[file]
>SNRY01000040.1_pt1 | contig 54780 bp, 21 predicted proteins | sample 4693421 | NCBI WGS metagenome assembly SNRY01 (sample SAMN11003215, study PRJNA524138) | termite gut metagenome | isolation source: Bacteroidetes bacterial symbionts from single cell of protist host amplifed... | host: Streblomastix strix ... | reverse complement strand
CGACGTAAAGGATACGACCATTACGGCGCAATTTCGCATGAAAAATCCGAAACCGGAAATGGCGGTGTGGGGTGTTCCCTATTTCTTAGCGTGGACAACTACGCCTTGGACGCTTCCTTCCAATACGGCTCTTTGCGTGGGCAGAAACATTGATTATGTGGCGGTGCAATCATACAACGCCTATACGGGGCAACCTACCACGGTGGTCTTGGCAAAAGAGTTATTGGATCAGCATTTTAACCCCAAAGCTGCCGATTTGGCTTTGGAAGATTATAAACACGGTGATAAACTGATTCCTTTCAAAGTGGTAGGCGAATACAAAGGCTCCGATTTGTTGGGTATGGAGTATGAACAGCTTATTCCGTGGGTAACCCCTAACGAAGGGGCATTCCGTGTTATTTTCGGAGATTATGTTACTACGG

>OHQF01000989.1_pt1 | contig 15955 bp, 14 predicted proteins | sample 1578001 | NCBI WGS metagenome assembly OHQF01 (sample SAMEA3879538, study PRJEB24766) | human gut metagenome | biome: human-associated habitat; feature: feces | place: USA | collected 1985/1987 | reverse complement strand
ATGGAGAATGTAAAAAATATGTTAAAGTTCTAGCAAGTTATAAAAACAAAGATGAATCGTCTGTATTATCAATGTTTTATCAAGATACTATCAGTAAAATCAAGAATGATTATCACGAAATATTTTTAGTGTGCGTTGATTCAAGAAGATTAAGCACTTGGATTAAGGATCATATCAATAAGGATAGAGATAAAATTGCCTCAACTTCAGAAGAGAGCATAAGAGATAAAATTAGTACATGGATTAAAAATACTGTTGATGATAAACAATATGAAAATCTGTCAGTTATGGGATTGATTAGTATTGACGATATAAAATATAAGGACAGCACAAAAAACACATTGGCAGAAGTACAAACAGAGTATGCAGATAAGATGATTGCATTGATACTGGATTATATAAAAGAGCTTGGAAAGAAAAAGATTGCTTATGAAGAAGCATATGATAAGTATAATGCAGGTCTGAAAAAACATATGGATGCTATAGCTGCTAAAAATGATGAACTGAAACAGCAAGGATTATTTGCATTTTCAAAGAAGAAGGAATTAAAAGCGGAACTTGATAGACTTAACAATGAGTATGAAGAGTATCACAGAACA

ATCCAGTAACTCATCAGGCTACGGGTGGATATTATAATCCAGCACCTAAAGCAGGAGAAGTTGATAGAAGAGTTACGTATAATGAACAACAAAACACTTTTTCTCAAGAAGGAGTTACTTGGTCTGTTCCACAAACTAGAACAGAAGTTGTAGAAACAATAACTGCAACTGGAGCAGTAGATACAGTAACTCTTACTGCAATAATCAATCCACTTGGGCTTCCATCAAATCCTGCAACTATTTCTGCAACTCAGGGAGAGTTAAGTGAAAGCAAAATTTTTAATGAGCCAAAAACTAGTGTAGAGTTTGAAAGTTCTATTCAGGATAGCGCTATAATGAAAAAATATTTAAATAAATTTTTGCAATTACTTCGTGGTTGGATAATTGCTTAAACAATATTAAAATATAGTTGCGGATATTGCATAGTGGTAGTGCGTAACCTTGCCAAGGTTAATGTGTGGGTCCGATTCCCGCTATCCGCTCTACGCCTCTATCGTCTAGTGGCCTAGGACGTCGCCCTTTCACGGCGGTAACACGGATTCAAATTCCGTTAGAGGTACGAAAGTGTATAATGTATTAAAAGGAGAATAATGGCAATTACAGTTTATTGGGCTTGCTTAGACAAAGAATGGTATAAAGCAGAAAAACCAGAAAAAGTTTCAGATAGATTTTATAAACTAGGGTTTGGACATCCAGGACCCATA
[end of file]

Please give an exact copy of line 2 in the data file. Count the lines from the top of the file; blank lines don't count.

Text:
CGACGTAAAGGATACGACCATTACGGCGCAATTTCGCATGAAAAATCCGAAACCGGAAATGGCGGTGTGGGGTGTTCCCTATTTCTTAGCGTGGACAACTACGCCTTGGACGCTTCCTTCCAATACGGCTCTTTGCGTGGGCAGAAACATTGATTATGTGGCGGTGCAATCATACAACGCCTATACGGGGCAACCTACCACGGTGGTCTTGGCAAAAGAGTTATTGGATCAGCATTTTAACCCCAAAGCTGCCGATTTGGCTTTGGAAGATTATAAACACGGTGATAAACTGATTCCTTTCAAAGTGGTAGGCGAATACAAAGGCTCCGATTTGTTGGGTATGGAGTATGAACAGCTTATTCCGTGGGTAACCCCTAACGAAGGGGCATTCCGTGTTATTTTCGGAGATTATGTTACTACGG